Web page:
Seeds of Education: RTE Teams Up with NASCO to Help Ghana Students Grow Trees
Remineralization initiative at Ghana schools
Remineralize the Earth is teaming up with the NASCO Foundation, which aims to plant fruit-bearing trees at 23 schools in Ghana, to teach students to care for nature as part of the ongoing fight against global climate change, while also contributing to the financial sustainability of their schools and generating local employment.
For its part, RTE plans to coordinate the application of rock dust at one to three of the schools to create a more diverse agroforestry system along with the cashew trees. Potential candidates for the agroforestry system include shea and mango (which are feasible provided there is water access).
“Our interest in partnering would be to have the schools do a demonstration trial with and without a local source of rock dust to see what difference it could make for increased health, yields, and nutrient density of the agroforestry fruit and nut trees,” says Joanna Campe, executive director of RTE. “We do know that rock dust makes trees more drought, disease, and insect resistant–partly through the increased silica, which strengthens the trees.”
NASCO is a non-governmental organization that provides digital education for Ghanaian youth, which helps them access the information needed to create opportunities and decide their future. Through their Feeding Minds program, the group also aims to increase the food security of these youth through a tree-planting program in the West African nation.
Ghana’s mainly forest and savannah ecosystem is key for the conservation of native plants and animals, as well as the subsistence of local communities. However, climate change and human activity have destroyed much of the forests in recent years, thus negatively impacting the flora, fauna and families that rely on those trees to survive.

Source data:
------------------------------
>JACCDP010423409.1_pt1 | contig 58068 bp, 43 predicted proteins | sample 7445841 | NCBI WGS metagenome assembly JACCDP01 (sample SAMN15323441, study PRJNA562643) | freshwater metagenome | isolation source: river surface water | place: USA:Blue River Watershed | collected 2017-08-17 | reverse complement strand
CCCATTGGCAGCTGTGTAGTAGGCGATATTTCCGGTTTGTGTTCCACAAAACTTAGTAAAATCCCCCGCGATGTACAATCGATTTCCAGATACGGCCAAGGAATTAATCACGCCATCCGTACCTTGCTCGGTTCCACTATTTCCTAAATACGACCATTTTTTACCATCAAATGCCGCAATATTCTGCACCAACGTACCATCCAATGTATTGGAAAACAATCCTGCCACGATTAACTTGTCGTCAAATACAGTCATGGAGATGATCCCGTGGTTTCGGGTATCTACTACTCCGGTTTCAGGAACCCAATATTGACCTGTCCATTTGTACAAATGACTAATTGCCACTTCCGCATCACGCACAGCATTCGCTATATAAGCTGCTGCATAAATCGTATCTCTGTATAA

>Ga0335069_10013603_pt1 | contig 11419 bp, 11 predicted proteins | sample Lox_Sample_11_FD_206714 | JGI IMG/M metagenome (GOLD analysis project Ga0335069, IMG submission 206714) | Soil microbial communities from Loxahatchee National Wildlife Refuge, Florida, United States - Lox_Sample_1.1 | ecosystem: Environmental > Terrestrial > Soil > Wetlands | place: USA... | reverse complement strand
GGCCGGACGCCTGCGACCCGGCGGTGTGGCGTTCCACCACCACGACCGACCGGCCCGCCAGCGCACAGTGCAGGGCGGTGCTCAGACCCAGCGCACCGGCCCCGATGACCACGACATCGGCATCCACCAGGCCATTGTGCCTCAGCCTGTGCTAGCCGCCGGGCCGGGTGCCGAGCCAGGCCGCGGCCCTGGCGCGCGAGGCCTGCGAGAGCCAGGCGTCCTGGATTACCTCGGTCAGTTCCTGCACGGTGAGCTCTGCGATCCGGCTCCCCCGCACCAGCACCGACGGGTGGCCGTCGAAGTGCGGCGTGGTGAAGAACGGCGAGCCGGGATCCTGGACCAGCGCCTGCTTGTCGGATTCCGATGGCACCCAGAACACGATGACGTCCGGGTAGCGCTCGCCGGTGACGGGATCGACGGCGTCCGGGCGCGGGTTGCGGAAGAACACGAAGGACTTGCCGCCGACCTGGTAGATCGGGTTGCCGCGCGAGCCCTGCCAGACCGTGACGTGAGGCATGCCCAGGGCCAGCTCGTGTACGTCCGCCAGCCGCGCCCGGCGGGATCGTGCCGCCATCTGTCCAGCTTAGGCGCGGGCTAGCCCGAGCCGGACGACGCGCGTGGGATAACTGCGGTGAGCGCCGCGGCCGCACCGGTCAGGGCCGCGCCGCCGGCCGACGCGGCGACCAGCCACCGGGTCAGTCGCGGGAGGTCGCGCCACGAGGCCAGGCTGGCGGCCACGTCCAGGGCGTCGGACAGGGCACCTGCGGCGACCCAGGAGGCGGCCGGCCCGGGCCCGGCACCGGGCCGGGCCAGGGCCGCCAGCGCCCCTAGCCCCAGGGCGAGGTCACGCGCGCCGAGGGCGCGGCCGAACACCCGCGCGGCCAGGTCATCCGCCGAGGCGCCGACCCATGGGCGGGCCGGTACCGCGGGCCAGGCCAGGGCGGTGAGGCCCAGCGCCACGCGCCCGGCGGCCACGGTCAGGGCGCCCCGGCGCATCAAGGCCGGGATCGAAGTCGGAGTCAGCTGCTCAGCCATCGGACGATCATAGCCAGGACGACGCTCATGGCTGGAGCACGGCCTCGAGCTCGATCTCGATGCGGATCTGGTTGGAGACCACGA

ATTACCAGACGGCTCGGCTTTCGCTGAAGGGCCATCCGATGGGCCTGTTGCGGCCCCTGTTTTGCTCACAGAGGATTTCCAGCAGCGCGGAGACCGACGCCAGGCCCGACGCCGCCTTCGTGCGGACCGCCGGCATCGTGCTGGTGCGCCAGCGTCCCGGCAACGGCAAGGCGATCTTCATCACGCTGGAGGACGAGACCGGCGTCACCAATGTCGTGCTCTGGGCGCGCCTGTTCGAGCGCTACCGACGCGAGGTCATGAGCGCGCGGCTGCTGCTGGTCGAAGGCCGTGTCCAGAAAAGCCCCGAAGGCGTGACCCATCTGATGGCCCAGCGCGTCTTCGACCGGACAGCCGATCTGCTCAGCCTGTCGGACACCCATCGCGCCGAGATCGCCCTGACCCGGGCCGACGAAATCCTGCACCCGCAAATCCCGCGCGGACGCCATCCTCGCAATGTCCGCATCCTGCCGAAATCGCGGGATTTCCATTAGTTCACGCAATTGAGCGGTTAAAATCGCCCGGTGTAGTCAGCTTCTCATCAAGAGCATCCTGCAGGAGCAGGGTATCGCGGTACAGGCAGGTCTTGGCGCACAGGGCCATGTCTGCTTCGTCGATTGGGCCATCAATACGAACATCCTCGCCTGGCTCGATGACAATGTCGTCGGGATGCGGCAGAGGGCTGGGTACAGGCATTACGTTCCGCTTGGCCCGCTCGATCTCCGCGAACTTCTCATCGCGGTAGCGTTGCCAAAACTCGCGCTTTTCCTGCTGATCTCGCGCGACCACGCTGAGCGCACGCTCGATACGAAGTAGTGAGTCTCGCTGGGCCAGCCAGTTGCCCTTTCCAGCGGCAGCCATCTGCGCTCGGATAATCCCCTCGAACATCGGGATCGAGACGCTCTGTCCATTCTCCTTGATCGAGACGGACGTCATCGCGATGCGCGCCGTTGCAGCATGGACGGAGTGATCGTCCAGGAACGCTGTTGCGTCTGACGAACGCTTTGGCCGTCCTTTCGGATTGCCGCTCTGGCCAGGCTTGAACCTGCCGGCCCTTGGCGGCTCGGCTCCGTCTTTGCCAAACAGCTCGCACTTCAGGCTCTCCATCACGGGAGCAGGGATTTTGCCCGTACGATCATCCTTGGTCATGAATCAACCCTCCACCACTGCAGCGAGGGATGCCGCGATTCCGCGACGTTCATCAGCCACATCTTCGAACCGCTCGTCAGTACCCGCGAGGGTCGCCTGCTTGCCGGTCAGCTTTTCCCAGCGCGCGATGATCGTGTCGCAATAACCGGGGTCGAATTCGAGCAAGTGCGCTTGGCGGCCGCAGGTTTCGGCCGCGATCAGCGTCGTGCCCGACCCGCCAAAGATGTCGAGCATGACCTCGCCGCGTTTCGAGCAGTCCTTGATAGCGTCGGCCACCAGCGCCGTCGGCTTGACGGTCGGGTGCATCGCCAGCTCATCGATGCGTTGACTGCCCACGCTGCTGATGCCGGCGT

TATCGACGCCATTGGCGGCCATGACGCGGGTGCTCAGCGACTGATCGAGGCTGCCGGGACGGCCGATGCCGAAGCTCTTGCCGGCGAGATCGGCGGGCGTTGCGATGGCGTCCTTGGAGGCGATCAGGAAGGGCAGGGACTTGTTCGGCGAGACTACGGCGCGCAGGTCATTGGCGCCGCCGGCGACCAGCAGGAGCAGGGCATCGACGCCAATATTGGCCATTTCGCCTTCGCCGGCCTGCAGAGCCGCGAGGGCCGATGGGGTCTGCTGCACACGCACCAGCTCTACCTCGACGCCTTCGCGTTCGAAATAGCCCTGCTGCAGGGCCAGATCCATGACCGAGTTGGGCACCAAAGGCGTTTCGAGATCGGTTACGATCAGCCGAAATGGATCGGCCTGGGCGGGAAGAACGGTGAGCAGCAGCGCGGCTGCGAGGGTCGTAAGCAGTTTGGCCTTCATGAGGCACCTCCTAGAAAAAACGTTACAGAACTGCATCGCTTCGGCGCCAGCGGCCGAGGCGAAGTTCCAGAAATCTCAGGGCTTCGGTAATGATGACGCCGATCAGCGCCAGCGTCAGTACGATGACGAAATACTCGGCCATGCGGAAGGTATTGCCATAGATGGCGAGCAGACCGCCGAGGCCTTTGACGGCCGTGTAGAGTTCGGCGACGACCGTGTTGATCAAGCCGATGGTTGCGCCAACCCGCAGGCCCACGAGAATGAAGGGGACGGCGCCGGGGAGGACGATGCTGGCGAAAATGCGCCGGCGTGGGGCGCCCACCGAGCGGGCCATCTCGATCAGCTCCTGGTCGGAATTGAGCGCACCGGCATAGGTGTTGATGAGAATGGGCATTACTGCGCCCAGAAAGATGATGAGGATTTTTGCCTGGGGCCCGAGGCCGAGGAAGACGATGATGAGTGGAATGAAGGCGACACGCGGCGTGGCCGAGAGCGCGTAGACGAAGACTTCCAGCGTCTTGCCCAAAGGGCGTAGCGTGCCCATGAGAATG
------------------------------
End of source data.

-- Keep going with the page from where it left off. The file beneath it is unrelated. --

NASCO is collaborating with 23 schools in the Sawla Tuna Kalba District, located in the dry Northern Region of Ghana. This is the driest region of Ghana. Each school has between 12 and 24 acres of land around it.
In a 2016 pilot program, students planted more than 200 cashew trees in Jintalpe Junior High School, out of which 148 did thrive. Last year, students planted an additional 250 trees in Sawla Girls vocational school. Each student is assigned one or two trees to take care of for this project.
School teachers train the students to take care of the trees, and motivate them with positive scores if they perform this duty well. This positive reinforcement enhances awareness towards caring for nature and the importance of trees to fight climate change, as well as to improve the livelihoods of local communities.
Funds for all
These trees will increase the local budget for educational centers and student training. Revenue from the tree harvest will be distributed 50% for NASCO and 50% for the schools, with NASCO’s share used to cover part of the costs of the project itself, as well as for the development of other projects.
In terms of providing the necessary water to integrate the trees into upcoming phases of the project, which is RTE’s aim, it can be achieved by drilling a borehole. Campe says, “We hope to increase yields and nutrient density, and create income and food security.” Remineralize the Earth is launching a fundraising campaign for this project soon, and we will keep you up to date.
Carter Haydu is a writer, reporter, and journalist based in Alberta and Saskatchewan. He works for JuneWarren-Nickle’s Energy Group, with regular articles appearing in the Daily Oil Bulletin. He is a freelance columnist with the award-winning Quad Town Forum weekly newspaper, based in Vibank, Saskatchewan. He also contributes content for a series of magazines in and around Regina and Saskatoon. He received a BA in Political Science and Philosophy from Augustana University College in 2001 and a diploma in journalism from Grant Macewan College in 2005.
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